While politicians have focused primarily on the effects of trade, automation is rapidly transforming the nature of work. A recent McKinsey report estimates that half of the labor done today can be turned over to machines, fundamentally changing the nature of manufacturing, retail, food services, and data processing among other sectors. They predict that China, India, the United States, and Japan will see the largest and fastest shifts as a combination of easy capital, aging populations, and falling productivity speeds the transition away from a human workforce. By their calculations, nearly 400 million Chinese and 235 million Indian workers compete with robots today. In the United States and Japan, some 60 percent of jobs are susceptible to change. Although positions may not disappear altogether, the work people do will change, as roughly a third of today’s repetitive tasks could be taken over by machines.
Latin America will also see significant change – with roughly half of the current labor mix in Mexico, Brazil, and Argentina vulnerable to automation, a higher percentage than the United States. Sales of robots already top $2 billion a year, showing that the shift is already underway.
Brazil looks the most vulnerable to change, as its mix of stagnant productivity, an aging population, and the infamous “Brazil cost” make labor expensive. In manufacturing, retail, transportation, and agriculture more than half the work done by 32 million employees could be automated.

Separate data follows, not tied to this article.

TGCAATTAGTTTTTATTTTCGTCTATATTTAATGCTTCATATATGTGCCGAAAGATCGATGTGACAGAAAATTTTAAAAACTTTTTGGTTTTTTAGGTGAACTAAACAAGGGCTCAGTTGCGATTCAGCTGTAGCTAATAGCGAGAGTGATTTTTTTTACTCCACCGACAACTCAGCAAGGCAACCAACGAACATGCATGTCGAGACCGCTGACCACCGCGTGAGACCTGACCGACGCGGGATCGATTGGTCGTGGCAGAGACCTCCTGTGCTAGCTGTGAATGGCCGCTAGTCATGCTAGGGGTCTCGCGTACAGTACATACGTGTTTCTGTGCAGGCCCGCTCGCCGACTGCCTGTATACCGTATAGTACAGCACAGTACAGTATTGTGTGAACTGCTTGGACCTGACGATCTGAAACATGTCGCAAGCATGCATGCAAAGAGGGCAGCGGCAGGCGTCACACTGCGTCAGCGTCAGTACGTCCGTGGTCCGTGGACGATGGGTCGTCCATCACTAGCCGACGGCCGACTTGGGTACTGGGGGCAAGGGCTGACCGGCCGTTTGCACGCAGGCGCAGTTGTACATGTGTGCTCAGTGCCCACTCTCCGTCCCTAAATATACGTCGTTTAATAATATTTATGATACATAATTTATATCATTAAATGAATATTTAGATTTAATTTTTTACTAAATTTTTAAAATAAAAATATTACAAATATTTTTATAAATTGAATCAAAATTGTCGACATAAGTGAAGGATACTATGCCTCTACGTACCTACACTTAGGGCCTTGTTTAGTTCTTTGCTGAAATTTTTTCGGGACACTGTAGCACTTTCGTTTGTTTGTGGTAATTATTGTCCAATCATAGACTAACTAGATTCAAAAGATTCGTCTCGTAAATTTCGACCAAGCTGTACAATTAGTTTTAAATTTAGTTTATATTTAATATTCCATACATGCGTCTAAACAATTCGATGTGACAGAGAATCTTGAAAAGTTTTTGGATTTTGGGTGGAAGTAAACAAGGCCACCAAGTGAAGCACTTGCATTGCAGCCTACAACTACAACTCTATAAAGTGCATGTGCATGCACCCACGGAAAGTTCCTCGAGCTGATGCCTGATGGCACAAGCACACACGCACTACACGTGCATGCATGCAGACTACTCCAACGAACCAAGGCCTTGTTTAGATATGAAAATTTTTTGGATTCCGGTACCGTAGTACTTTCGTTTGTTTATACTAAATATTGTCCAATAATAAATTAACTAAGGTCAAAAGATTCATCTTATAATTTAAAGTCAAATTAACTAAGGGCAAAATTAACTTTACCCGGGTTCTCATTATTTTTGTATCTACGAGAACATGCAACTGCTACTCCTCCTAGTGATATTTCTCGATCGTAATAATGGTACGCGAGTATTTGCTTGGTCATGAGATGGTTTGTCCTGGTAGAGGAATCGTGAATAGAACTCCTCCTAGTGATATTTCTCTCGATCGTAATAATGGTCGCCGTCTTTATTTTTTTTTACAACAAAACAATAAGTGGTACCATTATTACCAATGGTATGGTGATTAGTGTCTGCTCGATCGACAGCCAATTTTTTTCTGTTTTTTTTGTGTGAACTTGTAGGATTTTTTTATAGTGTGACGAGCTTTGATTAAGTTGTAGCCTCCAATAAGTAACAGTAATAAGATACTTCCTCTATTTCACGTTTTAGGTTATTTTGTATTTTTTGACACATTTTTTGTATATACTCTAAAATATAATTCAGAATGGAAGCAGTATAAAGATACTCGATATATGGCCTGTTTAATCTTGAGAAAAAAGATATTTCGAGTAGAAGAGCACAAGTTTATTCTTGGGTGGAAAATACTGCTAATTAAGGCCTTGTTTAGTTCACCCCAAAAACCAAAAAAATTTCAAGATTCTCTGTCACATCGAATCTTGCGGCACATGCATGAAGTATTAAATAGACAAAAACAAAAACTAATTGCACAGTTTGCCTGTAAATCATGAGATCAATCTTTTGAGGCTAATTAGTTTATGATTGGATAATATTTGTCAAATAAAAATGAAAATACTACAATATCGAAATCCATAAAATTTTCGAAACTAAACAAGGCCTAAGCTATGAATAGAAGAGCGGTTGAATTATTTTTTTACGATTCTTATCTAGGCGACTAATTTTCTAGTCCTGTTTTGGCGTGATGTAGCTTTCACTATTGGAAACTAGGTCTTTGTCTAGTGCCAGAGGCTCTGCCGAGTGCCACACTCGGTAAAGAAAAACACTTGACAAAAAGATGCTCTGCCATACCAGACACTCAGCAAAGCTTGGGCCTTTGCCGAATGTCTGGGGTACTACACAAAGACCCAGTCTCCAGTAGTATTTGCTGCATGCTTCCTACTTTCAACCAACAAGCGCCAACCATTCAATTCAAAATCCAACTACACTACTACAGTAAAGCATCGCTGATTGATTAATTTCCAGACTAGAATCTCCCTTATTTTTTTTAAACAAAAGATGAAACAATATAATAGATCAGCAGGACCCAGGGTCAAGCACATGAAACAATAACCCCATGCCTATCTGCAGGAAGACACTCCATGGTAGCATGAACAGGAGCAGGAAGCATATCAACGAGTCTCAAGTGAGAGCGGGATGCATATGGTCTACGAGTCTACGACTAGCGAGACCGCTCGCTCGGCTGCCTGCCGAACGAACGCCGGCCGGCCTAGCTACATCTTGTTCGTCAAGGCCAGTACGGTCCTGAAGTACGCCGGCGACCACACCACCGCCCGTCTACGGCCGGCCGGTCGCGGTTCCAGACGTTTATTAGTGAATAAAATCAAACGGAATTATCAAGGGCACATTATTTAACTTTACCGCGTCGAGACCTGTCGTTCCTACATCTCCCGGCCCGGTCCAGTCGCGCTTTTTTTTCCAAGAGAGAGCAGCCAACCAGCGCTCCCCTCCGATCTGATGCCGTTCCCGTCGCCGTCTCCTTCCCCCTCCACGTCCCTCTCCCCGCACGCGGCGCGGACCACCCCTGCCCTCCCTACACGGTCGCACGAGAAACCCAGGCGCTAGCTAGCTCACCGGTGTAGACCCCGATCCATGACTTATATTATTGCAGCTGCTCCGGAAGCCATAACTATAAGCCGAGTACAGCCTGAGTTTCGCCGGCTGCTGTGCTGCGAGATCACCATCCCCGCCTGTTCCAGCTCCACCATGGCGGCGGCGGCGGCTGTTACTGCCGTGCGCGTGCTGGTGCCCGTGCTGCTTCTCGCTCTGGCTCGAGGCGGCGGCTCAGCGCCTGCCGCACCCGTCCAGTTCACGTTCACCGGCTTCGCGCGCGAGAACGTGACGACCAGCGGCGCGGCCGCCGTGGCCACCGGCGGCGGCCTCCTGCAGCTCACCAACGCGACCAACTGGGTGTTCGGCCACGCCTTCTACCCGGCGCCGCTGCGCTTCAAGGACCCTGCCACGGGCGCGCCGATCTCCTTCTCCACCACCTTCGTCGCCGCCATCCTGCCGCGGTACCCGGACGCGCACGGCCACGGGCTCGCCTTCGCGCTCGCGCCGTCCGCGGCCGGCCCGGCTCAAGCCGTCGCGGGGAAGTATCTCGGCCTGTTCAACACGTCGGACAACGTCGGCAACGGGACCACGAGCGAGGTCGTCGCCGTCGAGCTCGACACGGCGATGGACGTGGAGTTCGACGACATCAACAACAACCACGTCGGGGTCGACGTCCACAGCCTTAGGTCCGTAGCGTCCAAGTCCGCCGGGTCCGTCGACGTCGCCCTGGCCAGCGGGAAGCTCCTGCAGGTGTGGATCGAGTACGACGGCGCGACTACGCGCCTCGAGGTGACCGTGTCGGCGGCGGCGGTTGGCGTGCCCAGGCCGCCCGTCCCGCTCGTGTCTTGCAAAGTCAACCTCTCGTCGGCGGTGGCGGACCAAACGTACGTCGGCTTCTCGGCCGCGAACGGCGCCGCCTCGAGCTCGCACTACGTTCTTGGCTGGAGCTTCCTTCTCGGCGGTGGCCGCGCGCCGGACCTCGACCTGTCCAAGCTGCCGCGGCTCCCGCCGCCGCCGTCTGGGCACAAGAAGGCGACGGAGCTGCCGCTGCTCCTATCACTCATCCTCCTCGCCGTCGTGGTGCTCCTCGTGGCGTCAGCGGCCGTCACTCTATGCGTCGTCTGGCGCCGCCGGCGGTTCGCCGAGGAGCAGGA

Though Argentina’s economy is slightly less susceptible to automation, its aging population combined with a decade long lack of investment could lead companies to step up capital spending on robotics under the more market friendly Macri government. Slowing the process down are strong unions and unreliable electricity. But over half of its agricultural and manufacturing jobs are vulnerable.
Structurally, Mexico has the highest potential to automate, as almost two-thirds of the work done in advanced manufacturing plastic, auto, and aerospace sectors could be phased out, affecting some five million workers. Yet the process in Mexico will likely be slower, cushioned by its younger population and lower wages.
The global question is what comes afterward. The majority techno-optimists believe new jobs will emerge for these displaced workers, following the industrial and agricultural revolutions before. They point to car mechanics, coal miners, engineers and more recently app developers as previously unimaginable gigs that have appeared. The pessimists see this time as indeed different, as with the rise of artificial intelligence making machines viable substitutes for people.
Leaning optimistic, McKinsey’s advice for advanced nations rings just as true for Latin America. Governments need to expand social safety nets to protect those most vulnerable to these coming labor upheavals. They also need to transform schools and educational curriculums to train a twenty-first century workforce that complements rather competes with robots, encouraging creativity, flexibility, and entrepreneurship. And governments need to support basic research and innovation, helping them shape the ongoing revolution. For Latin America especially, it means promoting these types of investments, as even though they disrupt today’s status quo they will help ensure the region isn’t left behind in these global shifts.